Well, this is a great question Matt and one I have a lot of trouble answering. In my earlier years, I was really hung up about playing in a certain style and genre, so much so, that I suppressed my natural playing style without realising. I thought that the secret road to fame and fortune was to be instantly recognisable in a fixed genre forever. Later, I realized that many of the top players are actually really versatile, yet their fame comes from the fact that they identifiable by their playing style and technique, not necessarily a specific genre.

So, these days, because my target market is pitching to film and TV opportunities, I just play what I feel and on the plus side, some really ‘different’ stuff comes out. The negative side is that my music has no particular genre boundary, which as a result has been called ‘unfocused or lacking in direction’.

Matt: Your new EP, ‘I’ll try ’till I die’, features a wide variety of styles and tunes, talk us through a couple of your favorite tracks from the album, how they came about, and what inspired you to write them.

Yep, see what I mean about ‘variety of style and tunes’?  Ok, one of my favourite tracks on this album is ‘I Don’t Fit In!’ which is a track written back in 2005. It came about when I went through a period in my life – I can’t explain it – when it felt that I was somehow different to everyone else and just didn’t fit in. All my friends had either moved or drifted away as their lives unfolded and their interests changed. Happily, my view has changed a bit over the years. This one was inspired by David Bowie and I tried to get a similar quirkiness in the vocal delivery.

My second favourite track on the album is ‘I Don’t Want To Go!’ This track started out as an intro to a much heavier song but the story became so long that it became a song in its own right. This one really came to life when Nachum Peterseil added the vocal track. This was inspired by Jim Morrison and the way ‘The Doors’ used background sounds with strong lyrics and understated vocals to deliver the message.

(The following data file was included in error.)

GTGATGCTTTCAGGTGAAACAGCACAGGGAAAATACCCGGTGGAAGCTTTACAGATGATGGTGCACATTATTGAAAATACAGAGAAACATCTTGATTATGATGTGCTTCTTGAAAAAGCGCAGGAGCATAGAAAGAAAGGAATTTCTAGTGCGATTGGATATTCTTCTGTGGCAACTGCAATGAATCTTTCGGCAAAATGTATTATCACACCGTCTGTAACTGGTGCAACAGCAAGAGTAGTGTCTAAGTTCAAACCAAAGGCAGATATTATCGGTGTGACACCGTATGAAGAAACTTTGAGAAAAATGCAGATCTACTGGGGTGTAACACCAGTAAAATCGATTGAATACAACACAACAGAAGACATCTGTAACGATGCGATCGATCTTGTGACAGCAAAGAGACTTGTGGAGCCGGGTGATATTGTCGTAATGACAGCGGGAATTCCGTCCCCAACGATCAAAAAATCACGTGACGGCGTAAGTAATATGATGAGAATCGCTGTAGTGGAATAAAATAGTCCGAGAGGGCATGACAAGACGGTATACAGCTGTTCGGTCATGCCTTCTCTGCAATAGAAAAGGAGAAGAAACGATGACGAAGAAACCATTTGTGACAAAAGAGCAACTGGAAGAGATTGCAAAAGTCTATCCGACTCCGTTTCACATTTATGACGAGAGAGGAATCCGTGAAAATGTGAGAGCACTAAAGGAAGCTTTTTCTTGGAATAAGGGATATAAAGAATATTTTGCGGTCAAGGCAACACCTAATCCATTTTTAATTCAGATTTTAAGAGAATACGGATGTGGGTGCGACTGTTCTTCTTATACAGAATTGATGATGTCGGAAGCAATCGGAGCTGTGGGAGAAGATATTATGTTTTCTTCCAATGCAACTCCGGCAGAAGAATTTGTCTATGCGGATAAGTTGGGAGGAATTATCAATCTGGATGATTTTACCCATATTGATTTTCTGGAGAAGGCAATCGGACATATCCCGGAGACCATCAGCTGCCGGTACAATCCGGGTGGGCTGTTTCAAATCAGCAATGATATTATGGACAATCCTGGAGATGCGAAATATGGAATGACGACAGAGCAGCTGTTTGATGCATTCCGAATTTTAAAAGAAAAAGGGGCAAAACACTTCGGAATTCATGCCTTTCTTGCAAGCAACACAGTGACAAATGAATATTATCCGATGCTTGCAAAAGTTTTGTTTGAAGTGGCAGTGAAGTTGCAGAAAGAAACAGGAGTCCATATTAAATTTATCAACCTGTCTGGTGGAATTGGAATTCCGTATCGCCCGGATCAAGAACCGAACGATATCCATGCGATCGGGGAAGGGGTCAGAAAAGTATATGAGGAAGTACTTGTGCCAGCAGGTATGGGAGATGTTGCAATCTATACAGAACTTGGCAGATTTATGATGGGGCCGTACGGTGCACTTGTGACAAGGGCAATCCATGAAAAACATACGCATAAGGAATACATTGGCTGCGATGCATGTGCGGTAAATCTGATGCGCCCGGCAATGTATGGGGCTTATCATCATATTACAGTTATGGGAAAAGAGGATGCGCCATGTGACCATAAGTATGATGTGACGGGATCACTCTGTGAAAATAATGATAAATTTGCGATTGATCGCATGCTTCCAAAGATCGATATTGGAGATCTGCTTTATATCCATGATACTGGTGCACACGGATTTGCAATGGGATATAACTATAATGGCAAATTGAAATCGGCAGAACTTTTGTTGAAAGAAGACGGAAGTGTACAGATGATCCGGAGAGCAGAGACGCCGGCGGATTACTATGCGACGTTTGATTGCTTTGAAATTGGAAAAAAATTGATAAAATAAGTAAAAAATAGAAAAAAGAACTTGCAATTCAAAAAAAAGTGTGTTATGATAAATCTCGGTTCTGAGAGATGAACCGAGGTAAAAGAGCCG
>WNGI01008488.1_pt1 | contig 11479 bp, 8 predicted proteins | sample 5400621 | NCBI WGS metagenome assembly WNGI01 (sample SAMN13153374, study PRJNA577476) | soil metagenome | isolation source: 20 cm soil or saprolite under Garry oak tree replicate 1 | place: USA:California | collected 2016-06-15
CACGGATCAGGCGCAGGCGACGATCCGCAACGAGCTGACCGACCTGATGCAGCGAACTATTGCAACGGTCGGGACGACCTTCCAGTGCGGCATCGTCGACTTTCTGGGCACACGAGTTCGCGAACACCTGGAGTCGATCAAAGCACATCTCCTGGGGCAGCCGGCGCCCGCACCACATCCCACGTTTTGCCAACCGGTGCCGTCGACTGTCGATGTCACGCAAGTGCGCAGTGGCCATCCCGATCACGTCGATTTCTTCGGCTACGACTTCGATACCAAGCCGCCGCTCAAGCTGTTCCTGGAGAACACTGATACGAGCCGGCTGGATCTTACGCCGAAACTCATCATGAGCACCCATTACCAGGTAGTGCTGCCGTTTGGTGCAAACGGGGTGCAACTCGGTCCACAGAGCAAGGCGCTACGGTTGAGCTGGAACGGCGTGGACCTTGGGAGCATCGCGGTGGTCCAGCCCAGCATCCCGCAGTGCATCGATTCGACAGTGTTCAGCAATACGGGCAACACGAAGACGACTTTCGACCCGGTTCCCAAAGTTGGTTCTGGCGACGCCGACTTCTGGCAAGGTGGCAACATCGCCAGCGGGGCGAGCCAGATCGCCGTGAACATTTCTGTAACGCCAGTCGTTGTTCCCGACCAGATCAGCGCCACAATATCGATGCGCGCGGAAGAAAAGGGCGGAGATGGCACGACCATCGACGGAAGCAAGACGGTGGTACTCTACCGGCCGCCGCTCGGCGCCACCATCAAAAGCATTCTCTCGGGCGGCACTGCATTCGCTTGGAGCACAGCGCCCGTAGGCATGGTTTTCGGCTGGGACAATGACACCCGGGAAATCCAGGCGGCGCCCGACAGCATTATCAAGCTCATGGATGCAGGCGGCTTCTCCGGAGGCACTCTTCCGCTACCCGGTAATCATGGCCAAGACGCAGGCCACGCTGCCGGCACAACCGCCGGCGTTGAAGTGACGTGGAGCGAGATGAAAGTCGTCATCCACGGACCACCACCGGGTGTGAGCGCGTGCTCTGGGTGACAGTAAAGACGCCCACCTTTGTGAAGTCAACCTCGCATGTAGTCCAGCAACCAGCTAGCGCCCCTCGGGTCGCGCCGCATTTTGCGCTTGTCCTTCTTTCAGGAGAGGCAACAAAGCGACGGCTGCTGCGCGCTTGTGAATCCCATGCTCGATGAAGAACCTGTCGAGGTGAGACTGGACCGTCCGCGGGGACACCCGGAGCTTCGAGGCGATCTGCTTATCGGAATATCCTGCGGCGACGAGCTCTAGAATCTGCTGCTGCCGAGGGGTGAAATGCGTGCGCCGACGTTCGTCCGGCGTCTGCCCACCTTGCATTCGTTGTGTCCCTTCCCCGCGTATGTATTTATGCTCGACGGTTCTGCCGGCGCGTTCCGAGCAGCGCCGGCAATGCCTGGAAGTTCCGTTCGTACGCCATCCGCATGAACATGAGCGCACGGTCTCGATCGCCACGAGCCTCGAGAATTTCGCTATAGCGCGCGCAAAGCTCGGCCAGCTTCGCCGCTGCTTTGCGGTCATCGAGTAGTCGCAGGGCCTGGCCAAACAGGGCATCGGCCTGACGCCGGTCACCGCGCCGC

Matt: Apart from releasing your own EP, which playing experiences have been the most satisfying for you as a guitarist? Do you have any other goals you want to achieve?

I know that many would disagree with me on this but for me, the most satisfying playing experiences have been when I moved from being in bands and live gigs etc (with all the challenges that that brings e.g. personalities, artistic differences, finance, gear/venue issues and the logistics of just getting to the gigs in one piece), to setting up my own mini-studio and recording music on the fly. I think I get the best guitar tones now through experimentation and there’s no real pressure – fantastic. In my own simple way, I now help to produce other artists or play on their tracks or whatever for free. In turn they play on mine, so everyone wins. I should have done it years ago.

Matt: What can we look forward to from Phillip Foxley in the near future?

More of the same I think. As I mentioned, I now have a small pool of artist friends (especially vocalists) that helped with “I’ll try ‘till I die”. From everything I’ve learned in making this debut album, I can now work much faster on new material and my artist friends will be a great part of it – they bring the tracks to life in a way I could never imagine, which is exciting to say the least. 

Last but not least – thanks to you Matt for your interest in my story and for your time and dedication to the guitarist cause – long may you reign!!  

Matt: Cheers Phil!

Check out Phil’s EP on Bandcamp, Soundcloud, ReverbNation and YouTube.